The Bee's Knees
ORIF Knee Recovery on X10 (with Professor Jik Chin)
Dr. Jik Chin explains his ORIF knee recovery after an accident on an electronic scooter. He travelled from Toronto, Canada to SE Michigan to do 10 days on the X10. As a scientist he put the X10 through its paces in his hotel room. His first testimonial for any product, Dr. Chin was excited to share news about his experience with the X10.
In 10 days Dr. Chin gained 30+ degrees bending in his knee six weeks after his surgery. Within a few days he was able to use an elliptical machine and begin to regain his pre-surgery health. He considers his days with the X10 robot to be instrumental in his overall recovery.
"I compare the X10 knee robot to something like a knee CPM machine for example. It's like comparing a dial phone to an iPhone X. Yes, they both can make calls and you can contact your friends. But one is so much powerful. It's computerized, automated. It's, so helpful to find where your limits are in terms of your personal pain threshold."
Is this for you?
Listen to the podcast or read the text below if you are recovering from a patella fracture, ORIF or other knee surgery like ACL or knee replacement. The audio interview provides a very detailed explanation from a patient's perspective, about how working with the X10 can solve a knee recovery challenge.
ORIF Knee Recovery on X10
an interview with University of Toronto Professor, Dr. Jik Chin
My name is Jik Chin. I was born in Los Angeles. My father was a diplomat. But let’s fast forward to Toronto, Canada. I am a professor at The University of Toronto. My specific areas of interest are Biological and Organic Chemistry and Inorganic Chemistry.
Moving Around Quickly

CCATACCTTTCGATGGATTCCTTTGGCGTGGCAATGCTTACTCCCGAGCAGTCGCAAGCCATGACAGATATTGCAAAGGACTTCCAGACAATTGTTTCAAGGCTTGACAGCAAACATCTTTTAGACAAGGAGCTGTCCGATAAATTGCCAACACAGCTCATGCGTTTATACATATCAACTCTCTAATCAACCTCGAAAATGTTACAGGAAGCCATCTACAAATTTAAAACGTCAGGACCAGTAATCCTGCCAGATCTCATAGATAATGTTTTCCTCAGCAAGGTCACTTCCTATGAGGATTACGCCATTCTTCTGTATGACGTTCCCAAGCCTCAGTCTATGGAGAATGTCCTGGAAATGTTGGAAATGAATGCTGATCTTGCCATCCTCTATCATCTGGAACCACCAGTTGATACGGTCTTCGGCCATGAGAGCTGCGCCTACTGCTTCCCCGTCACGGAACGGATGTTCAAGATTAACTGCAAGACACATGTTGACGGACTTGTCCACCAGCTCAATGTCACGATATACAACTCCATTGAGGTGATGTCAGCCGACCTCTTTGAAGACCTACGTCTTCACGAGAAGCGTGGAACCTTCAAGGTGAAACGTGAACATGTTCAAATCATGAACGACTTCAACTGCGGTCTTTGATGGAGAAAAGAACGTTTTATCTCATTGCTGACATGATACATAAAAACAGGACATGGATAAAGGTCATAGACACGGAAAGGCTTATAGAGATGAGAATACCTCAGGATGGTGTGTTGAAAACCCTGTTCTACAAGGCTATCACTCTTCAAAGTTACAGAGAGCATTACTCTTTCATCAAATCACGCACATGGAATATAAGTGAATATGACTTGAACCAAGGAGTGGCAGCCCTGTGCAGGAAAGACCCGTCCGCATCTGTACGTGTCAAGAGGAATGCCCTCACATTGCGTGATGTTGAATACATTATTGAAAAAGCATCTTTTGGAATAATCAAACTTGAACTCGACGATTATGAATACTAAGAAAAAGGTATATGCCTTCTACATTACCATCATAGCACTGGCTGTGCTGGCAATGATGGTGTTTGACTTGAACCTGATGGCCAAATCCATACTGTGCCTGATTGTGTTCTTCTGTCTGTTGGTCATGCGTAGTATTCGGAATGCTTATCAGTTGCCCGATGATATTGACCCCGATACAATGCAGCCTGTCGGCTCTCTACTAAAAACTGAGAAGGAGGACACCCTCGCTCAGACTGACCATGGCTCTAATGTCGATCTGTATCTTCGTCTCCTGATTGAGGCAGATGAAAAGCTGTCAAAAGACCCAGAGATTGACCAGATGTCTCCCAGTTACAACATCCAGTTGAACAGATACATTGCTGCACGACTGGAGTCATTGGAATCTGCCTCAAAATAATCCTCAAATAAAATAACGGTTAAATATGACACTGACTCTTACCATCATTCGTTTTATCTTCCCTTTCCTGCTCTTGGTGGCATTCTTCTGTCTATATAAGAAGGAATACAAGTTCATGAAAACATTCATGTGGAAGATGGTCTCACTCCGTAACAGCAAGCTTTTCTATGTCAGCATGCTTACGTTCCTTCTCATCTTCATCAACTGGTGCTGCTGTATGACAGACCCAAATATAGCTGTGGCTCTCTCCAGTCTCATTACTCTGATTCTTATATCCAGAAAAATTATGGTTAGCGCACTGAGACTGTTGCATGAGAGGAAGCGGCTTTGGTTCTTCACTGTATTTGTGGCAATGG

I enjoy riding electric kick scooters. I bought a couple of them and I've been riding them all over the place… until I fell down and broke my patella into multiple fragments in the spring. I called 911. I needed an operation right away.
I didn't know the surgeon, but he did a wonderful job of putting it together with pins and wires. In addition, he said that I had a rip in the tendon in front of the patella. As you can imagine, if you fall on concrete going 25 kilometers an hour, you're going to break the bone as well as the tendon.
He called this an ORIF surgery of the knee. That stands for open reduction, internal fixation. Open meaning you opened the knee, reduction means you gather together all the bones that have been broken and spread apart. You have to reduce it and then fix it with wires, metals, an internal fixation. This kind of surgery can be done on your hands and elbows. But mine was ORIF of the knee. Not all people with this surgery have their tendons torn. Because of that it was more tricky for him to stitch those ripped tendons.
My ORIF Knee Recovery Begins
It was a tricky operation, having to stitch the tendon as well as to put the bones together. After the surgery my surgeon’s instructions to me were, “Jik, you can't do anything for the next six weeks. Don't move your knees.” While scar tissue has a big head start,